The solicitation calls for loan guarantees to support construction of innovative nuclear energy and front-end nuclear projects in the U.S., including advanced reactor technology, small modular reactors, upgrades and uprates at existing facilities, and front-end projects.
Peter Davidson, executive director of the DOE’s Loan Programs Office, said this is the third and final loan guarantee solicitation issued in draft form in order to receive public comments.
“We hope they will read it and give comments,” Davidson said. “For those comments that are valid, we do make changes.”
Davidson said that in a previous solicitation, some of the comments said the fees the DOE charged to apply for the loan guarantees were too high. DOE lowered the fees based on those comments. The other two solicitations were $8 billion for advanced fossil energy technologies for natural gas, coal and oil-fueled technologies; and $4 billion for renewable energy.
Davidson said the large amount of money for the nuclear loan guarantees may be reflective of President Obama’s “all of the above” climate action plan.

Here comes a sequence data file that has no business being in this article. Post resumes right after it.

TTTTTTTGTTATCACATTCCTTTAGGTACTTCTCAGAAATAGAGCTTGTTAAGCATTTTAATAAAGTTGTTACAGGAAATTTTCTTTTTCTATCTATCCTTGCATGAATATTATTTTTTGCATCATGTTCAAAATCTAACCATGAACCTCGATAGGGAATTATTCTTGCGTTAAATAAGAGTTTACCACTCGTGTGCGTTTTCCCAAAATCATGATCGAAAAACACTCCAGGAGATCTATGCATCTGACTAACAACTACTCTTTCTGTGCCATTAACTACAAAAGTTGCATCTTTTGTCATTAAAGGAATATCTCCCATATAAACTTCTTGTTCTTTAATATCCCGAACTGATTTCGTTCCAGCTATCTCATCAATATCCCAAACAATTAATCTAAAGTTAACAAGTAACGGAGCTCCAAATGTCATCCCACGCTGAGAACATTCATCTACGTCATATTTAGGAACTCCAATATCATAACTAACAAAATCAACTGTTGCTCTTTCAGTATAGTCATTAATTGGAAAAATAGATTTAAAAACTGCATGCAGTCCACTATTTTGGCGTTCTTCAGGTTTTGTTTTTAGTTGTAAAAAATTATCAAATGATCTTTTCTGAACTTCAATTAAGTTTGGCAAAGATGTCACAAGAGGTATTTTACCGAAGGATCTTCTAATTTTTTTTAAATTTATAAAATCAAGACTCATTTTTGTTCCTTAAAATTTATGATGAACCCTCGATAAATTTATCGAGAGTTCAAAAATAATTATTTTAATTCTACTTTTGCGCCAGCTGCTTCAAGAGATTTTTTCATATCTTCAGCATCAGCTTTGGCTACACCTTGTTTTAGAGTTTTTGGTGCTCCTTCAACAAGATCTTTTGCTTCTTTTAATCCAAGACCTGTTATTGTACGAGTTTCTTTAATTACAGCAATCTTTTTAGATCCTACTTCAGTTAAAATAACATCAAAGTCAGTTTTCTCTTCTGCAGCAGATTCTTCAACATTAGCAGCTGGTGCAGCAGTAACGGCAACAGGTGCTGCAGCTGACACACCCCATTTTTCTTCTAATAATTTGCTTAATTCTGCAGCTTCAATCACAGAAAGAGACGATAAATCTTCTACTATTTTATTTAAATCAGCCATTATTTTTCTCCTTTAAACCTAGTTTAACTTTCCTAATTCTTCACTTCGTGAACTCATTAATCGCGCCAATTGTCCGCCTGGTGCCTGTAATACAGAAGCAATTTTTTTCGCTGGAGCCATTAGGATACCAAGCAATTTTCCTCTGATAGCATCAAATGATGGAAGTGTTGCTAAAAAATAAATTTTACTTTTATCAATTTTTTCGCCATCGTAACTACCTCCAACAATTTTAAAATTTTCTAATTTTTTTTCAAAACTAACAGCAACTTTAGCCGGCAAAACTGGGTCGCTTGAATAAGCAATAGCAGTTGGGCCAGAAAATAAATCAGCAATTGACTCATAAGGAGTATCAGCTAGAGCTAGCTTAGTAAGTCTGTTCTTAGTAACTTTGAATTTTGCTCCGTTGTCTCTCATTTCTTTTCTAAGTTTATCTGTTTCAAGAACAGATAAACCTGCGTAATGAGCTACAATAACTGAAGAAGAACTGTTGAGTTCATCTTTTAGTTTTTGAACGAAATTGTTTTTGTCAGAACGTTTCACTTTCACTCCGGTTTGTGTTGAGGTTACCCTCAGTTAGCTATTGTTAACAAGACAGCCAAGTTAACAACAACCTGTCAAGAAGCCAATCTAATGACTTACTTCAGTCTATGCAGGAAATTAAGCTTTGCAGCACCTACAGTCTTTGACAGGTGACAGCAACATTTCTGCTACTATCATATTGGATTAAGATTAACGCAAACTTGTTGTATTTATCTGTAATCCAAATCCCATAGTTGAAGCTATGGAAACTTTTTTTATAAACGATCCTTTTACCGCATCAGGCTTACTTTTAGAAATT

“We want to help drive down the costs to the end consumer of various forms of energy,” Davidson said. “We do that through helping the latest and most efficient forms of technology get deployed.”
The loan guarantee is reflective of what is going on in the nuclear industry. “We have designed the solicitation around the activity we’re seeing in the marketplace, so it’s for traditional new reactors like the AP1000, but we’re also looking at small modular reactors,” Davidson said. “This is the first solicitation the federal government has that specifically calls out small modular reactors and innovative uprate projects.”
The draft solicitation can be found by clicking here.
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